111. ^ "Metro Board Approves Suspending Late-Night Metro Service". NBC4 Washington. Associated Press. December 15, 2016. Retrieved December 19, 2016.
  112. ^ a b c "Metro announces June 25 effective date for new hours, fares, schedules" (Press release). WMATA. May 12, 2017.
  113. ^ "Shady Grove | WMATA". Retrieved June 12, 2017.
  114. ^ "July 4th, 2005 Operations Plan" (PDF). WMATA. June 16, 2005. Retrieved January 28, 2009.
  115. ^ "Several Metrorail stations to be entry/exit only on Inauguration Day". WMATA. January 13, 2009. Retrieved January 28, 2009.
  116. ^ "Metro announces June 25 effective date for new hours, fares, schedules". WMATA. Retrieved June 11, 2017.
  117. ^ WMATA (March 26, 2004). "Metro offers enhancements for the passenger information display monitors." News release.
  118. ^ "Metro working on upgrades to its train arrival signs". Washington Post. November 20, 2013. Retrieved February 20, 2019.
  119. ^ "As shutdown winds down, 6 Metro stations close to reopening". WTOP. September 6, 2019. Retrieved October 4, 2019.
  120. ^ WMATA. "Mobile Services." Accessed November 19, 2012.
  121. ^ WMATA (August 6, 2010). "Metro invites software developers to discuss new transit data feed." News release.
  122. ^ WMATA. "Developer Resources." Accessed February 5, 2017.
  123. ^ WMATA (August 31, 2010). "Real-time next train arrival information now available by phone." News release.
  124. ^ "How to Use Metrorail Faregates, Farecards, and Passes". WMATA. Archived from the original on November 8, 2016. Retrieved January 27, 2009.
  125. ^ "Reduced Fares". WMATA. Retrieved January 28, 2017.
  126. ^ "Metrorail Fares". WMATA. Retrieved February 16, 2018.
  127. ^ "Parking Details". WMATA. Retrieved April 26, 2019.
  128. ^ Powers, Martine; McCartney, Robert; Siddiqui, Faiz (October 30, 2016). "Metro General Manager Paul Wiedefeld's budget raises fares, reduces service, cuts 1,000 jobs". The Washington Post.
  129. ^ Powers, Martine; Siddiqui, Faiz (March 6, 2017). "Metro moving forward with fare increases for coming year". The Washington Post.
  130. ^ Siddiqui, Faiz (March 23, 2017). "Metro makes it official: Higher fares, reduced service coming July 1". The Washington Post.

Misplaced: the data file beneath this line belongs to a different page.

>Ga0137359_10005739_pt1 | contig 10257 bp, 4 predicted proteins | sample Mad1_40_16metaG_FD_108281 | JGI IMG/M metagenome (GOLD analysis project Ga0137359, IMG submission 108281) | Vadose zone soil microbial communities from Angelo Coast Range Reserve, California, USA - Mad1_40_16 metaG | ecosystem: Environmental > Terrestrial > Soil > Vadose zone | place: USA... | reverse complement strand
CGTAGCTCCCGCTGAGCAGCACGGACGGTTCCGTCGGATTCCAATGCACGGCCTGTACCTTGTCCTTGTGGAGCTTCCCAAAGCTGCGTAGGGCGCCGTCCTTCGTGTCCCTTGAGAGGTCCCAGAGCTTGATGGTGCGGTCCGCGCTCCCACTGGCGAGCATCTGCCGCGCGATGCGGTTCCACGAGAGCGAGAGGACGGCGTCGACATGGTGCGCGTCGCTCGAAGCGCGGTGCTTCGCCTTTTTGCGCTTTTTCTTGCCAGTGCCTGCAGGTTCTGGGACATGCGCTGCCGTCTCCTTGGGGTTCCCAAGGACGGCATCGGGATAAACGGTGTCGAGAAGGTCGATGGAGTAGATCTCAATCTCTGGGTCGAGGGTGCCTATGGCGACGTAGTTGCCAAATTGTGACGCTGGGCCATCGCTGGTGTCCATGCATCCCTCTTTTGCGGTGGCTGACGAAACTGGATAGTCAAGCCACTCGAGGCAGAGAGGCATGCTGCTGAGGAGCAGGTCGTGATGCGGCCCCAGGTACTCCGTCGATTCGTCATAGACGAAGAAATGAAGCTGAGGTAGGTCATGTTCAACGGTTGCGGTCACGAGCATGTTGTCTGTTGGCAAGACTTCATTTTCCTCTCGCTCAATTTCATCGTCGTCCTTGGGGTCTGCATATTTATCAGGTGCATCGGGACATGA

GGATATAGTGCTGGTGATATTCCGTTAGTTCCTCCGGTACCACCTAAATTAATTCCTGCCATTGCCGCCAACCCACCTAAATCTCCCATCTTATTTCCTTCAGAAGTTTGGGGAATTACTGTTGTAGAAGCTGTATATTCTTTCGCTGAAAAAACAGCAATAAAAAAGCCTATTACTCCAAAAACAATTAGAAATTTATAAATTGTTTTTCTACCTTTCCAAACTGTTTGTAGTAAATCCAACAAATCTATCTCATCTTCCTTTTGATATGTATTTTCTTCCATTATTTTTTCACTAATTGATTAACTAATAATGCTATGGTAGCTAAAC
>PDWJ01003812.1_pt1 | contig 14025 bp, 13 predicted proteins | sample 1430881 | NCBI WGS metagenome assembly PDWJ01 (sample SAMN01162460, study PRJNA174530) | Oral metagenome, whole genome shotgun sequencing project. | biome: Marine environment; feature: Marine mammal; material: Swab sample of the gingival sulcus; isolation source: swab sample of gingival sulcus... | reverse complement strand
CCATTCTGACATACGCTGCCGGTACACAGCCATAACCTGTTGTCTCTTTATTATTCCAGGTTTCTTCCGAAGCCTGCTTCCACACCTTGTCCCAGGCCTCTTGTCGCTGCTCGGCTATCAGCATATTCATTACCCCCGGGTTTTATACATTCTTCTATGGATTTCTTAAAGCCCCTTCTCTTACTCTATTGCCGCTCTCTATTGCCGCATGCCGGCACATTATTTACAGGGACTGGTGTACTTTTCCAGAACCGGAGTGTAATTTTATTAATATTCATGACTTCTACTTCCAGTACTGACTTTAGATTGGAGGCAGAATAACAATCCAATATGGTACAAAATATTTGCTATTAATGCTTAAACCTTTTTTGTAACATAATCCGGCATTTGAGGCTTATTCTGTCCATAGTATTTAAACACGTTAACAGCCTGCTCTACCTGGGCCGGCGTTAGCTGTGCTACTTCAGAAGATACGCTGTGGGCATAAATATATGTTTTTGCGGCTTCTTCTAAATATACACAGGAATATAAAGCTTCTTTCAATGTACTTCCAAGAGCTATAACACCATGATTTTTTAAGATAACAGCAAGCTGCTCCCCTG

131. ^ a b "Metro offers a range of daily, weekly, and monthly unlimited passes to fit your life. | WMATA". Retrieved February 20, 2020.
  132. ^ "Base Fares". WMATA. Retrieved January 27, 2016.
  133. ^ "Monthly Unlimited Pass | WMATA". Retrieved February 20, 2020.
  134. ^ "Metro expands SelectPass options, more than $1 million in sales since launch of pilot" (Press release). WMATA. August 22, 2016.
  135. ^ "Metrobus Fares". WMATA. Retrieved January 28, 2017.
  136. ^ "Metro customers now have 15-minute grace period to exit at same station" (Press release). WMATA. July 1, 2016.
  137. ^ "Metrorail 15-Minute Grace Period". WMATA. Retrieved December 15, 2016.
  138. ^ Hauslohner, Abigail (August 17, 2015). "D.C. students will be riding Metro for free this year". The Washington Post. Retrieved August 26, 2015.
  139. ^ a b "40 years of Cubic transport success". Collection Point. No. 18. Cubic Transportation Systems. October 2012. p. 18. Archived from the original on November 13, 2013. 1975 Cubic wins $54 million contract to provide system for Washington D.C.
  140. ^ "Metro History" (PDF). Washington Metropolitan Area Transit Authority. Retrieved January 24, 2017.
  141. ^ "Upgrade to fare vending machines puts Metro on path to eventually eliminate paper farecards" (Press release). WMATA. May 21, 2014.
  142. ^ "Metro Sells Last Paper Farecard". NBC Washington. Associated Press. December 3, 2015. Retrieved March 20, 2016.
  143. ^ "Metro reaches "paperless" milestone; all fare machines now selling SmarTrip® only" (Press release). WMATA. December 3, 2015. Retrieved February 5, 2016.
  144. ^ a b "Paper Farecard Elimination". Archived from the original on August 26, 2016.
  145. ^ La Vigne, Nancy G. (November 1997). "Visibility and Vigilance: Metro's Situational Approach to Preventing Subway Crime (Research in Brief)" (PDF). National Institute of Justice, U.S. Department of Justice. Cite journal requires |journal= (help)
  146. ^ a b La Vigne, Nancy G. (1996). "Safe Transport: Security by Design on the Washington Metro (Chapter 6)". In Clarke, Ronald V. (ed.). Preventing Mass Transit Crime. Criminal Justice Press. ISBN 1-881798-28-3.
  147. ^ "Metro Plans to Triple Number of Security Cameras". NBC Washington. April 1, 2013. Retrieved October 31, 2015.
  148. ^ "Transit Police". WMATA. Retrieved February 5, 2017.
  149. ^ Sullivan, Emmet G. (September 30, 2003). "Hedgepeth v. WMATA, et al" (PDF). United States District Court for the District of Columbia.
  150. ^ Hedgepeth v. Washington Metropolitan Area Transit Authority, 386 F.3d 1148 (D.C. Cir. 2004) (Argued September 17, 2004, decided October 26, 2004)